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Astron. Astrophys. Suppl. Ser. 135, 415-427

The limb flare of November 2, 1992: Physical conditions and scenario

A.T. Altyntsev1[*] - V.V. Grechnev1 - H. Nakajima2 - K. Fujiki2[*] - M. Nishio2[*] - D.V. Prosovetsky 1

Send offprint request: A.T. Altyntsev

1 - Institute of Solar-Terrestrial Physics, Lermontov St. 126, Irkutsk 664033, Russia
2 - Nobeyama Radio Observatory, NAOJ, Minamimaki, Minamisaku, Nagano 384-1305, Japan

Received June 15; accepted November 3, 1998


The powerful X9 class flare was investigated using interferometric data of Nobeyama Radioheliograph (17 GHz) and SSRT (5.7 GHz). According to images obtained in circular polarization, it was found that the microwave burst was generated consequently in the sites, where opposite magnetic loops were in the close contact.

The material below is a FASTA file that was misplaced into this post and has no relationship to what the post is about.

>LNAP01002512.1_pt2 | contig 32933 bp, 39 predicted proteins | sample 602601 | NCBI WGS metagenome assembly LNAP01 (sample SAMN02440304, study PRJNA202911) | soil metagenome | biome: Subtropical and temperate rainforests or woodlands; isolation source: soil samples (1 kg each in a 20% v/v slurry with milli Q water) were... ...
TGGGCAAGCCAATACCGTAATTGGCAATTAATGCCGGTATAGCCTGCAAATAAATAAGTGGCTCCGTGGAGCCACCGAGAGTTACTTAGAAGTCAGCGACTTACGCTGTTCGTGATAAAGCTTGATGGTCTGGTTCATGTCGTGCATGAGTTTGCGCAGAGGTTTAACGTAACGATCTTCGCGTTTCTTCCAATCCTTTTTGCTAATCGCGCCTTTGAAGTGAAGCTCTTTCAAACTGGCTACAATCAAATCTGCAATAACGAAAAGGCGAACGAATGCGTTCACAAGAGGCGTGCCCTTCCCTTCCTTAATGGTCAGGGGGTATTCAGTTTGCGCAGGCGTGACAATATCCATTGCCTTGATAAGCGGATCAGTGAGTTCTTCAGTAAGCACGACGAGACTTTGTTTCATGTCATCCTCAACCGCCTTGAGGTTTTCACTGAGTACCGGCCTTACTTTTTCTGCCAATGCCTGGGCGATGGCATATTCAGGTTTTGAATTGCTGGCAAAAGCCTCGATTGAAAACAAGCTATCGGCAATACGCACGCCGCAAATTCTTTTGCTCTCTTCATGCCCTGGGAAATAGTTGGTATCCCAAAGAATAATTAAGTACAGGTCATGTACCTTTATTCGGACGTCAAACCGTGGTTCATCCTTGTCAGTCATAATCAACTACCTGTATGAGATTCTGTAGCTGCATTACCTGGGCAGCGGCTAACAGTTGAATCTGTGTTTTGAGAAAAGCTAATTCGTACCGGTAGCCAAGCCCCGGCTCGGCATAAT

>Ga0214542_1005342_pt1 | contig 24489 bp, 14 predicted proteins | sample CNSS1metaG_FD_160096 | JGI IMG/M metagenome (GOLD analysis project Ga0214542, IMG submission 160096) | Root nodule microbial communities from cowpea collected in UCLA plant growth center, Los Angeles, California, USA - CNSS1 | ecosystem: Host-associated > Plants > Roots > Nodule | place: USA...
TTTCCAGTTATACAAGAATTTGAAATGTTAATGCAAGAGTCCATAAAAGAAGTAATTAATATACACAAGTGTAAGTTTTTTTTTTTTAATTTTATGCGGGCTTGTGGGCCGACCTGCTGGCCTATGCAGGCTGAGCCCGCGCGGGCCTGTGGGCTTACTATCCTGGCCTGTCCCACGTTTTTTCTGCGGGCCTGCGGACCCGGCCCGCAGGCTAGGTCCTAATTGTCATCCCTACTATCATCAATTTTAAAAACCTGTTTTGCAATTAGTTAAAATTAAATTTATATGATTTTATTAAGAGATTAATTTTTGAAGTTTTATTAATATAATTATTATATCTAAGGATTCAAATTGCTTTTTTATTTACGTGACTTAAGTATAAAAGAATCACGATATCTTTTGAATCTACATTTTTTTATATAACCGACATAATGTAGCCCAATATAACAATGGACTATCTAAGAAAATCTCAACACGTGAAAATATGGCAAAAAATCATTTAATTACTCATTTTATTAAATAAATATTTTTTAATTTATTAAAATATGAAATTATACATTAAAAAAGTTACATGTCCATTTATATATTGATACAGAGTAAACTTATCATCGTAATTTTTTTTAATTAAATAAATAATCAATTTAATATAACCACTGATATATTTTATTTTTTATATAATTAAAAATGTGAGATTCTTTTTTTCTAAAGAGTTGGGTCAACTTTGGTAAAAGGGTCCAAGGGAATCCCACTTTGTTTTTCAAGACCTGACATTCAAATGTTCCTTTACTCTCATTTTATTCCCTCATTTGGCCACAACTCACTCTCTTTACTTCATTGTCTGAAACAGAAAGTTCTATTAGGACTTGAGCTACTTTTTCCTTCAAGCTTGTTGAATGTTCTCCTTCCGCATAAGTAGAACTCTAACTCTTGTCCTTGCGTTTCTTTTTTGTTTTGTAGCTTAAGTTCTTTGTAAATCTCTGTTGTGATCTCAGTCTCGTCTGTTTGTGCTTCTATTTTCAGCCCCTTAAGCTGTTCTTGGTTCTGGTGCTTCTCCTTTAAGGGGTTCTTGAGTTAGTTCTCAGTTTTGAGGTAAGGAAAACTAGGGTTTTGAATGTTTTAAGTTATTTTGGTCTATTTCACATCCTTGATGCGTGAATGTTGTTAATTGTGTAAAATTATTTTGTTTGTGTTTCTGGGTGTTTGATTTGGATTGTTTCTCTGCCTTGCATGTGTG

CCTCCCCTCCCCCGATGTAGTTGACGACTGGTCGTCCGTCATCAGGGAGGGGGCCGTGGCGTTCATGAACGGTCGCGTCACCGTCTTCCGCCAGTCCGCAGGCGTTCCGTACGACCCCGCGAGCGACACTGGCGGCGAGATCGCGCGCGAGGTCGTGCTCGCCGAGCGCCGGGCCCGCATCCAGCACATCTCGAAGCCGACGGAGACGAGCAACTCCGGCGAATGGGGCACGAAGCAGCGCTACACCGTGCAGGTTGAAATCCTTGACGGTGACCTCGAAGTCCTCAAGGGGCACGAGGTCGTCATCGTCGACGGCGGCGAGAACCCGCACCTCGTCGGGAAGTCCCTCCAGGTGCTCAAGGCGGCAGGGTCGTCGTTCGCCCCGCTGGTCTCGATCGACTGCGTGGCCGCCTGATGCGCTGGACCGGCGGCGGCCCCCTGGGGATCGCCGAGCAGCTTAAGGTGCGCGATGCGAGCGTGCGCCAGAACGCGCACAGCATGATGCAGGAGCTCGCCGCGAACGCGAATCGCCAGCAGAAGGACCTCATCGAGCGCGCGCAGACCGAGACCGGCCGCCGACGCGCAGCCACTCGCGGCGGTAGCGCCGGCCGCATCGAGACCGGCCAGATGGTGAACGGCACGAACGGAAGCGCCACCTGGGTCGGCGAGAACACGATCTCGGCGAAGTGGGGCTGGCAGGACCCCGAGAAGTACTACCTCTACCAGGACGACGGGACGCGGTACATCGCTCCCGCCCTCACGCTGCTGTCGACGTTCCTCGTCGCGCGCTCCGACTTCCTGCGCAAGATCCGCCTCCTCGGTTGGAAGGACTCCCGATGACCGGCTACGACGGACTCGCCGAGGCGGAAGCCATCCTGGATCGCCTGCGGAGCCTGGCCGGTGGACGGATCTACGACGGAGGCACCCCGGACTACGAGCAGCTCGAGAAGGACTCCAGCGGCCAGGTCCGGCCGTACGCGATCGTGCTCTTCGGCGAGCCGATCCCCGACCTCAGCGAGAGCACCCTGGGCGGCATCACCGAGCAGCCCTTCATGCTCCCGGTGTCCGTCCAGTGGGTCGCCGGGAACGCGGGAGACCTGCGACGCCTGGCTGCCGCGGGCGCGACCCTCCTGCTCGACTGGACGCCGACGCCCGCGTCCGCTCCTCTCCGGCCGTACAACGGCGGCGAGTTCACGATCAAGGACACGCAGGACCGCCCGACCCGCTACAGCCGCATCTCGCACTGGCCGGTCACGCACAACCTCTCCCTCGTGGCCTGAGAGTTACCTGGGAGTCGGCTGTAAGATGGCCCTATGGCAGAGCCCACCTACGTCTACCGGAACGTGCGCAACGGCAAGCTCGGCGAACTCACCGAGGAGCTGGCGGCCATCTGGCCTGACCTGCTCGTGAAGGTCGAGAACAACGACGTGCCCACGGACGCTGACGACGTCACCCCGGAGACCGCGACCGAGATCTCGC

Steady exponential growth of the total microwave flux in the initial stage of the flare under significant reconstruction of the radio sources certifies that the development of the flare was conducted by some large-scale instability.

Radiation during the impulsive phase was produced by gyrosynchrotron emission of electrons trapped within a wide dome-like volume with $B\simeq 300$ G and $n\simeq 2\ 10^{10}$ cm-3.

In the decay phase, the emission at higher frequencies was mainly produced by bremsstrahlung from high loops emitting soft X-rays. There is evidence of the energy release long after the impulsive phase: an intensive, rather compact microwave source in the locus of contact of two oppositely polarized regions in these loops and sub-bursts during 2 hours after the peak at low heights.

For the first time, a compact source of the sub-second pulses at 17 GHz was found to be located as high as $15\ 10^3$ km. They were due to gyrosynchrotron emission.

Key words: Sun: flares -- magnetic fields -- particle emission, radio radiation -- X-rays

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